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|Posted June 11, 2007|
|Land of Plenty|
|What makes America different? The Cato Institute's Brink Lindsey has some ideas.|
Illustration by Wink
|THE AGE OF ABUNDANCE|
|How Prosperity Transformed|
|America's Politics and Culture.|
|By Brink Lindsey|
|394 pp. Collins/HarperCollins Publishers. $26.95.|
|By GEORGE F. WILL|
AFTER the privations of the Depression and war years, Congress passed and President Harry Truman signed the Employment Act of 1946, which made it federal policy to maintain the propensity to consume. The choice of the word propensity would have seemed droll, were any Congress capable of drollery. That mild noun hardly does justice to the primal urge, the almost metabolic necessity, for consumption that Americans felt as they came up, as it were, for their first breath of air since October 1929.
Youth, too, came knocking at the door of prosperity, eager and able to participate in the fun. On Dec. 15, 1954 , ABC Tele vision showed the first installment of the series Davy Crockett. There were only three initial installments, the last of which was broadcast on Feb. 23, 1955. By then there was a nationwide craze for coonskin caps. By 1956, the average teenagers weekly income/allowance was $10.55, equal to the disposable income of a family in the early 1940s.
Yet material well-being brought a new kind of uneasiness. In his address to the 1964 Republican National Convention , which nominated him for president, Barry Goldwater spoke of the many who look beyond material success for the inner meaning of their lives. Six months later, President Lyndon B. Johnson, in his 1965 State of the Union address, spoke of a coming moment when freedom from the wants of the body can help fulfill the needs of the spirit.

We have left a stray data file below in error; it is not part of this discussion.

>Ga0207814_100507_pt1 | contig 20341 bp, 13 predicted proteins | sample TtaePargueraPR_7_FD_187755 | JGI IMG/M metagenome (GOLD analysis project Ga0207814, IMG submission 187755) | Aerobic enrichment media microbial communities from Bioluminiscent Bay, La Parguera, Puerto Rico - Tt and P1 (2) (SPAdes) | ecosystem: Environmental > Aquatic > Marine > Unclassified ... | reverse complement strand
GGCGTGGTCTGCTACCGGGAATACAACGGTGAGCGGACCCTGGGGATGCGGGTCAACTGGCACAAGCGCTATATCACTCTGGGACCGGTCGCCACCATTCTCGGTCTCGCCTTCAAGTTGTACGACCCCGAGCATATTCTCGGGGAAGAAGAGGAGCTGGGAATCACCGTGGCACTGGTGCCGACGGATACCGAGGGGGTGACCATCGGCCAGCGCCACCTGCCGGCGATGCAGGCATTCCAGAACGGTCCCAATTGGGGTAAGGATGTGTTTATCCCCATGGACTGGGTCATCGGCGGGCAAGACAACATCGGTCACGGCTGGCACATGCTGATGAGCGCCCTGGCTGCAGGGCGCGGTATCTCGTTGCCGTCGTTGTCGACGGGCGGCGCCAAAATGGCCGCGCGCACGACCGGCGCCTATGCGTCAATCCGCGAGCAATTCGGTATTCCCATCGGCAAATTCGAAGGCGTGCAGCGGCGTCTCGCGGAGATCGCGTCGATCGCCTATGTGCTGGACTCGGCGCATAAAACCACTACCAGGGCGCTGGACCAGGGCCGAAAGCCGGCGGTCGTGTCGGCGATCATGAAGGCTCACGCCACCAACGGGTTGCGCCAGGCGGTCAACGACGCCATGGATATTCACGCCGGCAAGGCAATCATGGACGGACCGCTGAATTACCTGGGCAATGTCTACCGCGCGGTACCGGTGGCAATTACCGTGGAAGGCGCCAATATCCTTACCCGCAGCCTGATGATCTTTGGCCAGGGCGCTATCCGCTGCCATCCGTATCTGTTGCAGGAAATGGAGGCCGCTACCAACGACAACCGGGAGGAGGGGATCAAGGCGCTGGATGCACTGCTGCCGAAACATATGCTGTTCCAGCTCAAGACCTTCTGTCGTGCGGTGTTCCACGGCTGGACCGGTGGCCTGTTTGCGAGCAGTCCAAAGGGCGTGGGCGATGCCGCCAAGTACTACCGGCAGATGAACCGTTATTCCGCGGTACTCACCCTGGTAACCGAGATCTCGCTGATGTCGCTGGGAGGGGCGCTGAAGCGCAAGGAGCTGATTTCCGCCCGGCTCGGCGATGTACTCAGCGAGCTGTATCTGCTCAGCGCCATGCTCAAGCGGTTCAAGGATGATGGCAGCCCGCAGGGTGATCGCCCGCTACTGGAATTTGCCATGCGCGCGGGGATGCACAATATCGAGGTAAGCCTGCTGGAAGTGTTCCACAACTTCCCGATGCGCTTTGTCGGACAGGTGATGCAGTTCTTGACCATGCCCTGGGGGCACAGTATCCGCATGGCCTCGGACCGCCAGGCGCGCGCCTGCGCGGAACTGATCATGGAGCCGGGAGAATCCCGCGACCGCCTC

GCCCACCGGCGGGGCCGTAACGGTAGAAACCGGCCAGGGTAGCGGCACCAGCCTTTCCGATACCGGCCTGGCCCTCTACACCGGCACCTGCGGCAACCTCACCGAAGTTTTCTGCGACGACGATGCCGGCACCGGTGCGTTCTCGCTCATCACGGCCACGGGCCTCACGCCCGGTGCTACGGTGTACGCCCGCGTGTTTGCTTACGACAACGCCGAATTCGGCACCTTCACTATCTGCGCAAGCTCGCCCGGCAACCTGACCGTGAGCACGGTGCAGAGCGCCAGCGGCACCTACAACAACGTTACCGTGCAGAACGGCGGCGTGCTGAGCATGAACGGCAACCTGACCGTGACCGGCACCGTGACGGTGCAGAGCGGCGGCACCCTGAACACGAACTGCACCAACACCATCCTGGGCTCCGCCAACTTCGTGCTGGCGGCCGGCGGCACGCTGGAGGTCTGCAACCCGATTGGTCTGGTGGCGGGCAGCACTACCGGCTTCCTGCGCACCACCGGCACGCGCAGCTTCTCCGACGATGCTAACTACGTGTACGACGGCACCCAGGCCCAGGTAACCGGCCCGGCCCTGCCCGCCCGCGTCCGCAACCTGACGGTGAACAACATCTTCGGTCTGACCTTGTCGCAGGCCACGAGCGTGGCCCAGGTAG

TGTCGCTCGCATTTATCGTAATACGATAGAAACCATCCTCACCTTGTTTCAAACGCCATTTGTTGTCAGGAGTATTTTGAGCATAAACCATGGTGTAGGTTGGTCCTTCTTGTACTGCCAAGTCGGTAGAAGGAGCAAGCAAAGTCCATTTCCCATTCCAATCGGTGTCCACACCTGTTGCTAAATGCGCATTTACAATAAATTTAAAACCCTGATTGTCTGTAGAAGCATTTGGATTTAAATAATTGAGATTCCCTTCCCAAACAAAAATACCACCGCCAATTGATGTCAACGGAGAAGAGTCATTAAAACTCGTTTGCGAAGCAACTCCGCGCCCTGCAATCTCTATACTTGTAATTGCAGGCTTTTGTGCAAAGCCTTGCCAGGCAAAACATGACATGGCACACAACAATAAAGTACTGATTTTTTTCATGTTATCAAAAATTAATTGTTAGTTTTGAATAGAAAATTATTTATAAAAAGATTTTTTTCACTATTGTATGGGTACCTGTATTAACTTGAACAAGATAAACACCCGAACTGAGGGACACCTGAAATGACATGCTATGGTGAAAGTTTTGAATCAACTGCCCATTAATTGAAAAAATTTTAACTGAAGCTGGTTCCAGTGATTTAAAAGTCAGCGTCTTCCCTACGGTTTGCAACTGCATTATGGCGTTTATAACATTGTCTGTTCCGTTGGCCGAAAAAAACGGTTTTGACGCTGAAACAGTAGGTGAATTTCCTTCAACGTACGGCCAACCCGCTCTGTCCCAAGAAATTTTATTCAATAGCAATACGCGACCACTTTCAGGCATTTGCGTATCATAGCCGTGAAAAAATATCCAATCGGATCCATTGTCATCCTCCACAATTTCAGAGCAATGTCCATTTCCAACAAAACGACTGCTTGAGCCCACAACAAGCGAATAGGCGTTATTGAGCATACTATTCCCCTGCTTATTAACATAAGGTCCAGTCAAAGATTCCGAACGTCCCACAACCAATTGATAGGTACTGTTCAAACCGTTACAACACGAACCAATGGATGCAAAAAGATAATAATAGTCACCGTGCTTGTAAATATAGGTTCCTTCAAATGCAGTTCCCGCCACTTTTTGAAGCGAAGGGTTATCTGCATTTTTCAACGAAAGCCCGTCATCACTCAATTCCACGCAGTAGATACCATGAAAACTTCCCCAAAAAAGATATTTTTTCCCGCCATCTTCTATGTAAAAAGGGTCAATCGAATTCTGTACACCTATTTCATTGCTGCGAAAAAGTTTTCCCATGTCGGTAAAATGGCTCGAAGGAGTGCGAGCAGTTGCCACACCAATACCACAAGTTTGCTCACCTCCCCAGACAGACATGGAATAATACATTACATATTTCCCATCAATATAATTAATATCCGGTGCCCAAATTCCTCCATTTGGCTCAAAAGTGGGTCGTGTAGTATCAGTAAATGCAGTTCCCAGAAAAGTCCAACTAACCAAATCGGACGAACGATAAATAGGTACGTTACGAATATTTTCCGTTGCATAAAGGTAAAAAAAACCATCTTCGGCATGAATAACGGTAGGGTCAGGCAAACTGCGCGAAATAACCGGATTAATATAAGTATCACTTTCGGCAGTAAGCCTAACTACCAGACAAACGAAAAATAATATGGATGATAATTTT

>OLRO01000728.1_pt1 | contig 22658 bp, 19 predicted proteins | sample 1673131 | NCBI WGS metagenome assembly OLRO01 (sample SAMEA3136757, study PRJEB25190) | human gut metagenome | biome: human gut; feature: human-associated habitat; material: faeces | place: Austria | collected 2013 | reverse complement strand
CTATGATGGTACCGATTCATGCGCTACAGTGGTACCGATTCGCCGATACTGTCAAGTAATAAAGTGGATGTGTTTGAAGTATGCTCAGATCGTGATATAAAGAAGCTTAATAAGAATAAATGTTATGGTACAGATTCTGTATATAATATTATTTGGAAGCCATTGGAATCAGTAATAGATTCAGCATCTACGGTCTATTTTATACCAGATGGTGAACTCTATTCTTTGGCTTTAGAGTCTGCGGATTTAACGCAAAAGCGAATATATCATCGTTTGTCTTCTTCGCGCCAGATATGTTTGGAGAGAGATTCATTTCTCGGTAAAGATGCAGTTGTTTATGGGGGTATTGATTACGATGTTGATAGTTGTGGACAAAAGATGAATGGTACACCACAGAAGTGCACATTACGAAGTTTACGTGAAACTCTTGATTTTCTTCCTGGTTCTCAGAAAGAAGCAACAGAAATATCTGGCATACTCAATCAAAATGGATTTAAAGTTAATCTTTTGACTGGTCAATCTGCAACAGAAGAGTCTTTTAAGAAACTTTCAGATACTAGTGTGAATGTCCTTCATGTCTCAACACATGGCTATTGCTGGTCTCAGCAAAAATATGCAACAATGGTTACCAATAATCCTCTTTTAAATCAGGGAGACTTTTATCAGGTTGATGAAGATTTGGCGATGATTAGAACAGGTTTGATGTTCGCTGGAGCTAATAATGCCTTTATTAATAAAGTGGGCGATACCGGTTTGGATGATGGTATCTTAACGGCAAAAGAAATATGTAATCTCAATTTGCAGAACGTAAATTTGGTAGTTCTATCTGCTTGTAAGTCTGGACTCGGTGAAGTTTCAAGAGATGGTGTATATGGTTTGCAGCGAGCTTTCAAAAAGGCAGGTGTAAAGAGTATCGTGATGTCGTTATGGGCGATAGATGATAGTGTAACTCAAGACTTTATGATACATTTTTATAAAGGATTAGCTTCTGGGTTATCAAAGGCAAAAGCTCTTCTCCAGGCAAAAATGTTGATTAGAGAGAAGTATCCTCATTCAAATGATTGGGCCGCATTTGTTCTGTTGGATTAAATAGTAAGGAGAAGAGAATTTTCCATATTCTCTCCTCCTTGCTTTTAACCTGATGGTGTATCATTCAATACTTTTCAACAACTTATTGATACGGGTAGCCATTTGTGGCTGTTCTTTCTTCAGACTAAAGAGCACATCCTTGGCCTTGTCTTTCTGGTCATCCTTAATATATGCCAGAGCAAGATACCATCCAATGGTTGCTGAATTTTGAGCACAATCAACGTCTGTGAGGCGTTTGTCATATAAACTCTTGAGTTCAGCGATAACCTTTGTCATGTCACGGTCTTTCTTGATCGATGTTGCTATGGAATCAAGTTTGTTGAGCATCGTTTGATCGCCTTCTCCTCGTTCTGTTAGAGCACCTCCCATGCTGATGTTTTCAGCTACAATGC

Putting scarcity behind us has been pleasant, but has it been good for us - meaning good for our souls?
Ever since mass affluence, a phenomenon without precedent in the human story, exploded upon postwar America, social and political theorists have wondered, and worried, about the moral and even the spiritual consequences of material conditions. Putting scarcity behind us has been pleasant, but has it been good for us meaning good for our souls?
Half a century before the postwar era began, the connection between one kind of abundance and national character was postulated by Frederick Jackson Turner , who argued that Americas democratic culture was shaped by the fact of the frontier, which promised land for all comers. In 1954 , the historian David M. Potter , in People of Plenty: Economic Abundance and the American Character, explored, among other subjects, how the ubiquity of advertising (also a preoccupation of John Kenneth Galbraiths Affluent Society, in 1958 ) conditions Americans consciousness. In 1976 , the sociologist Daniel Bell warned about what he called the cultural contradictions of capitalism, by which he meant the tendency (or so he thought) of the abundance that capitalism produces to subvert the attitudes and aptitudes necessary for capitalisms success thriftiness, industriousness, the ability and willingness to defer gratifications.
It took confidence for Brink Lindsey, of the libertarian Cato Institute in Washington, to venture onto this well-plowed ground with The Age of Abundance: How Prosperity Transformed Americas Politics and Culture. This constantly stimulating book vindicates that confidence. His thesis, stated ironically with Karl Marxs categories, is that in the second half of the 20th century, America left the realm of necessity and entered the realm of freedom. Americans live on the far side of a great fault line separating them from all prior human experience.
Americans, Lindsey writes, have become a different kind of people, transformed by capitalisms fecundity. Although often derided for its superficial banality, materialism has resulted in a flood tide of spiritual yearning.Various scolds and worrywarts have exclaimed, with Wordsworth, that getting and spending, we lay waste our powers. To such Jeremiahs, Lindsey provides an essentially cheerful, although not altogether so, counterpoint: affluence has made America a more libertarian, and hence a nicer, place.